Ask someone in our industry if it’s important for a laboratory or another service provider to be accredited, and you’ll probably get a quick “yes” and maybe an “absolutely!” This is especially true for those who require documentation from a third party stating that their materials or processes comply with a known standard. But not everyone pays attention to accreditation. It’s easy to overlook, or even to assume that every provider carries the same performance credentials.
At its most basic level, accreditation indicates that the entity has achieved an appropriate level of organizational proficiency, and has reliable mechanisms in place to continually control the quality of service it delivers.
Being accredited isn’t just an excuse to tout another fancy acronym! Developing an effective quality program, after all, carries a cost and includes an organization-wide culture change. This is likely why one often hears this nugget of wisdom: “The cost of quality is to have to do something over again.” Accreditation also carries the burden of identifying when any portion of the quality system was out of specification, and informing the client of the deviation. Nevertheless, accreditation provides definite benefits to both the end user and the accredited organization.
Benefits of being served by an accredited organization
Accreditation provides assurance that the service quality you receive will meet or exceed national or international standards. An active program identifies when a system or process is indeed out of the tolerances prescribed by the pertinent specification. In fact, you should expect a higher level of service quality in all accredited organizations or programs.
When working with an accredited organization, you can be confident that the appropriate protections for up-to-date procedures and calibrated equipment, privacy, staff competence and supervision, handling of complaints, and physical safety are in place. You can also expect mechanisms for accountability, as well as a formal quality improvement process.
For example, at AET, we have an operating Quality Assurance Program (QAP) that complies with the requirements of ISO/IEC Standard 17025 General Requirements for the Competence of Testing and Calibration Laboratories. Our materials testing laboratory is accredited by the AASHTO Materials Reference Laboratory. Assessments are conducted according to the AASHTO R18 standard. By adhering to our QAP, we also remain in compliance with applicable ASTM standards. Of course, as part of our QAP, a third-party assessor who looks at personnel, procedures, equipment, calibrations and materials evaluates our QAP on a regular basis.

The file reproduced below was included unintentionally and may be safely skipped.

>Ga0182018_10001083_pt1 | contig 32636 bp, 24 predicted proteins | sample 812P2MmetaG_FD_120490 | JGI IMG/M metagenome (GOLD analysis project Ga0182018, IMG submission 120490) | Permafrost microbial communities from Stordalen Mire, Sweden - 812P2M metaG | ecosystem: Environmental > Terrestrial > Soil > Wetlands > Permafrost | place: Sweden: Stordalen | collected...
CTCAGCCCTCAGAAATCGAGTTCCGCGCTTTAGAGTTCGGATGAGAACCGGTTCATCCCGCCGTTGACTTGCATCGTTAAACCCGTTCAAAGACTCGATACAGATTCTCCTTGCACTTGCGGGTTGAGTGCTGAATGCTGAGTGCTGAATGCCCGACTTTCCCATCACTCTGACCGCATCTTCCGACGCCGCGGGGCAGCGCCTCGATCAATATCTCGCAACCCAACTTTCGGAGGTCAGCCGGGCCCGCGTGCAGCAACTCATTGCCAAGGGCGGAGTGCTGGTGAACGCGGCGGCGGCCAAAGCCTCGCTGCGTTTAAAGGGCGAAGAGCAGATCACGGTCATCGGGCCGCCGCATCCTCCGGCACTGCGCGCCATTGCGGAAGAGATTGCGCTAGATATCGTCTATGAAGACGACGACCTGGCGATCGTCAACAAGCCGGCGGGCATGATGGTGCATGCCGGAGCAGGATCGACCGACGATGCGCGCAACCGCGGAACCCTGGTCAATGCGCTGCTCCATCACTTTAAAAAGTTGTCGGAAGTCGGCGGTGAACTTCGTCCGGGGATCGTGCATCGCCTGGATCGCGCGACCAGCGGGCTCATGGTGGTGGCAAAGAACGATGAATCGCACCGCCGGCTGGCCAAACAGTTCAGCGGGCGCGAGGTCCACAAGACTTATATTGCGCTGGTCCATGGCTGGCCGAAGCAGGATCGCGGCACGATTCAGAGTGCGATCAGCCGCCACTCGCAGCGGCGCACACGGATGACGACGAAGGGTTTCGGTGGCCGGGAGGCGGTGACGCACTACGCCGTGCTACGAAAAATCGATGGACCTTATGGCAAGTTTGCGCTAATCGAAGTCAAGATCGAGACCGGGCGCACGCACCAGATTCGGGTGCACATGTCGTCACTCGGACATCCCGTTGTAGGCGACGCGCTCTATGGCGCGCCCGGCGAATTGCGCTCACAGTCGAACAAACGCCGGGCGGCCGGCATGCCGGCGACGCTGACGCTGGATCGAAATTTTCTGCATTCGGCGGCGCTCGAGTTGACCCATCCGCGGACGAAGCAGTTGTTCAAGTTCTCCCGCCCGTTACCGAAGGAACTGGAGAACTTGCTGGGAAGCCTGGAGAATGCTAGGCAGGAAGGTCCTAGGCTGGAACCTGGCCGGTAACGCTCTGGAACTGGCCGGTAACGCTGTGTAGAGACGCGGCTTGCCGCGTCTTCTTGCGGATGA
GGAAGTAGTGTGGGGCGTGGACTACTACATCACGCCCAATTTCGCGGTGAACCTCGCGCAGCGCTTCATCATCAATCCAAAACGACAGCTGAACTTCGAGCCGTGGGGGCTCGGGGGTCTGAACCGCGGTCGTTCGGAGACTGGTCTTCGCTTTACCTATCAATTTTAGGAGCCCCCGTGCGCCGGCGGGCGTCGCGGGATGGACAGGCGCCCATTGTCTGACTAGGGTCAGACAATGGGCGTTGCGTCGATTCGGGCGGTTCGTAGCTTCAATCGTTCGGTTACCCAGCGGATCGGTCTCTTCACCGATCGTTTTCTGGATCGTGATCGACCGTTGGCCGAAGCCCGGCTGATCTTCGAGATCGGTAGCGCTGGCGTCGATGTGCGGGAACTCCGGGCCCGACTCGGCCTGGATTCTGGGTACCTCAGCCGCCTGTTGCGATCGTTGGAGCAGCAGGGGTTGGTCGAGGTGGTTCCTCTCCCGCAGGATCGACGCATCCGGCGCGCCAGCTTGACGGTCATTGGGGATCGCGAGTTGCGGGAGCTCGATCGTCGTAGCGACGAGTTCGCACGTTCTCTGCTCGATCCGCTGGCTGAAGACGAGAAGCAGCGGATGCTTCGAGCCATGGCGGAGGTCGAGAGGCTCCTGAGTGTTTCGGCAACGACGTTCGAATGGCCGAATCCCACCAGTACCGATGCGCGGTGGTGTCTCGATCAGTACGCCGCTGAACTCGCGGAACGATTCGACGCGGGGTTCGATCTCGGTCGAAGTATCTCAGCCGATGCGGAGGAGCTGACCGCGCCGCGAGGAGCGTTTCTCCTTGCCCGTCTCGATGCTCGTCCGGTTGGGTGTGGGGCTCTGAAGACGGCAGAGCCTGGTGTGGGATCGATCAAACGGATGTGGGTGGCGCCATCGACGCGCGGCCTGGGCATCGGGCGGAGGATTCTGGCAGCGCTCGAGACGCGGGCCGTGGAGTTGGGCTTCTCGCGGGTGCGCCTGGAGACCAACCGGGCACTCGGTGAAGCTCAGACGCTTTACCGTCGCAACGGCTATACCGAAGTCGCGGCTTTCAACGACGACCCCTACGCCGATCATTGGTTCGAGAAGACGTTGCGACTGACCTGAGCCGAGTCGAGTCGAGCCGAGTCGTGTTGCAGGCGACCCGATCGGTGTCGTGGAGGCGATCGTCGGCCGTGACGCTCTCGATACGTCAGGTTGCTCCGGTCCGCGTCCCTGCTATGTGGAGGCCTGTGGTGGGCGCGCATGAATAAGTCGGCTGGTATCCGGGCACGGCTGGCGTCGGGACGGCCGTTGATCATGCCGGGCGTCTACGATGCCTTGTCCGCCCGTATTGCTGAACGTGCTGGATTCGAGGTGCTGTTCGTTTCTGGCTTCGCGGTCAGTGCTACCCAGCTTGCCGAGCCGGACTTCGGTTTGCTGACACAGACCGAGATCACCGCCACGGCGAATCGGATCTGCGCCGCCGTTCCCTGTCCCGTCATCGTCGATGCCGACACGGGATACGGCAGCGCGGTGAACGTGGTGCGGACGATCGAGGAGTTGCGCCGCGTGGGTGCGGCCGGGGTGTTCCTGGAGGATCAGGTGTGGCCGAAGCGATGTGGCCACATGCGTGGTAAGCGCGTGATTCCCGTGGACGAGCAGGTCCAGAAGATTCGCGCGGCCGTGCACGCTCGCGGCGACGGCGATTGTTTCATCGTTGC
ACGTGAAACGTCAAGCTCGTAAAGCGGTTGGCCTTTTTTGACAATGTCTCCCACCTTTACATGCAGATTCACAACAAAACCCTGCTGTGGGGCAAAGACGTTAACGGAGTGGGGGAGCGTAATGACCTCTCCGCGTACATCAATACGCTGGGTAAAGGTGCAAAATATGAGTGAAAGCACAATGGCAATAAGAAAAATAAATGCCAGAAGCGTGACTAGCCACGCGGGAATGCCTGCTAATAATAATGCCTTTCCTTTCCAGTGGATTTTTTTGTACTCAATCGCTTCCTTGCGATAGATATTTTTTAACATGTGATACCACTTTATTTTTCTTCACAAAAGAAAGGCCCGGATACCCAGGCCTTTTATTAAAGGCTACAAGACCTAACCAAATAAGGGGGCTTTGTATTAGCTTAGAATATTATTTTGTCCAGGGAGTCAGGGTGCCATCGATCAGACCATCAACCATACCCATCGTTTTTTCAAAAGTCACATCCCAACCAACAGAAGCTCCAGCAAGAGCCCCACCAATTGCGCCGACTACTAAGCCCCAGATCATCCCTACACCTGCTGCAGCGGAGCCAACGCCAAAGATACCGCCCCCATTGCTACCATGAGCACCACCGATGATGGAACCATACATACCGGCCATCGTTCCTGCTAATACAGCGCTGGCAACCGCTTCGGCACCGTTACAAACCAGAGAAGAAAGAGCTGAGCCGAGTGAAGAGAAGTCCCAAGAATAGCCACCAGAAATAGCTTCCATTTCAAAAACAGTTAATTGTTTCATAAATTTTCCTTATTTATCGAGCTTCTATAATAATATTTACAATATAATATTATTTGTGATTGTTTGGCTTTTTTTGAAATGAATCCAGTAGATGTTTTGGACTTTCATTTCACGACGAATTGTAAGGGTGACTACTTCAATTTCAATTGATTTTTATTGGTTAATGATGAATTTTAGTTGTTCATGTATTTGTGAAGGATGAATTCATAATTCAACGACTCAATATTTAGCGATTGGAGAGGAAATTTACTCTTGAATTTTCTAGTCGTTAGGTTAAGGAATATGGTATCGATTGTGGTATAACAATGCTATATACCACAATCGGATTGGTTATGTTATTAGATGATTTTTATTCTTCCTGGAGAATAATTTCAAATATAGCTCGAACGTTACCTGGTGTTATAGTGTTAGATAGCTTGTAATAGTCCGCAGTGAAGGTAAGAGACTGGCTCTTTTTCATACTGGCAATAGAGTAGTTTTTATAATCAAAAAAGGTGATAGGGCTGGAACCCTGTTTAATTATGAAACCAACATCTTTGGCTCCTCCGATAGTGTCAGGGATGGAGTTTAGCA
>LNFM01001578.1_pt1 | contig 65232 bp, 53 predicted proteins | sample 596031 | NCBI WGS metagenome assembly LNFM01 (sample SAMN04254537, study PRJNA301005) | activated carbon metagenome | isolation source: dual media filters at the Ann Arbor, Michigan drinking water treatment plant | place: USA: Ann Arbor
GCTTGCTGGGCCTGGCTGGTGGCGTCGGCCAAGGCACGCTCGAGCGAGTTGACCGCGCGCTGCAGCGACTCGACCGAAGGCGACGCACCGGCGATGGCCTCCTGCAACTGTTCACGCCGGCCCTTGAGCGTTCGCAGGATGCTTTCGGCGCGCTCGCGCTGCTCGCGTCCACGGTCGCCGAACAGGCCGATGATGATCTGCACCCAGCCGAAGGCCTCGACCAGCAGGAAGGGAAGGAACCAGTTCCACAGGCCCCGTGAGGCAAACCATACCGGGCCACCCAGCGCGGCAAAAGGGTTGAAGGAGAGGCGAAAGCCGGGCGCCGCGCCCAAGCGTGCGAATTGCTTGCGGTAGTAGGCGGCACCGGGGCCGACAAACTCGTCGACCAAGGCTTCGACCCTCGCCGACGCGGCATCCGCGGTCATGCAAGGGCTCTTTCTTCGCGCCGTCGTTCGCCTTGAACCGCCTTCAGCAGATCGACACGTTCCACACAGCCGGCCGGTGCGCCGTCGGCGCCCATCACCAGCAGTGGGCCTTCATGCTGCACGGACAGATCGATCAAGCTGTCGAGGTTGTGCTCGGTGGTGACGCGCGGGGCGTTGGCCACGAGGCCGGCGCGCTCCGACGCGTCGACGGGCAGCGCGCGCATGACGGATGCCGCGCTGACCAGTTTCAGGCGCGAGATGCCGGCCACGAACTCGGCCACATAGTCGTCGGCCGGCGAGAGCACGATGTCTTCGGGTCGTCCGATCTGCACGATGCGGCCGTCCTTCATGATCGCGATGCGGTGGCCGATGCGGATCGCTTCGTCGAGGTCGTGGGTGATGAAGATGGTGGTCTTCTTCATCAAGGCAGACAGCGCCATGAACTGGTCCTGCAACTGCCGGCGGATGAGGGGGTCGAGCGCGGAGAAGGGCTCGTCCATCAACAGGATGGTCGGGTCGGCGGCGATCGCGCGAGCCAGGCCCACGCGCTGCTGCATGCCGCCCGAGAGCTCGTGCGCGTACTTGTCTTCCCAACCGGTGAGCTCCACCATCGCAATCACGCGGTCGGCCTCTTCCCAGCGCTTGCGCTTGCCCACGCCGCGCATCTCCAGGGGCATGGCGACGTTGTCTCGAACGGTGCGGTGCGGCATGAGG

AET laboratory services are “governed” by our QAP, which ultimately serves to keep our accreditations intact. This, of course, is great news for you; however, accreditation provides benefits for the accredited organization as well.
Benefits to the accredited organization
Accreditation gives our professionals confidence that we are providing our clients with high-quality services, with built-in mechanisms for self-policing and making improvements that will make it possible to achieve accurate and repeatable results. It also increases our organization’s ability to make informed decisions, reduce costs, and manage risk—all of which can translate to a competitive advantage.
Although these benefits aren’t as tangible, they are certainly just as valuable. In many instances, accreditation strengthens an organization’s culture, improves staff morale, and contributes to good staff-management relations. It provides an industry baseline for how the organization should function, and it can boost efficiency and accountability.
Accreditation may even reduce the number—and seriousness—of complaints and incidents from both clients and staff. In other words, understanding and controlling the critical nature of the process results in fewer headaches.
It’s worth a second look
If you’re hiring a service provider or contractor, don’t shy away from asking about their accreditation(s). Most will be happy you cared and will gladly share the details. The benefits of accreditation, after all, aren’t limited to clients or to the accredited organization. Accreditation has merit for all, but especially for the end user.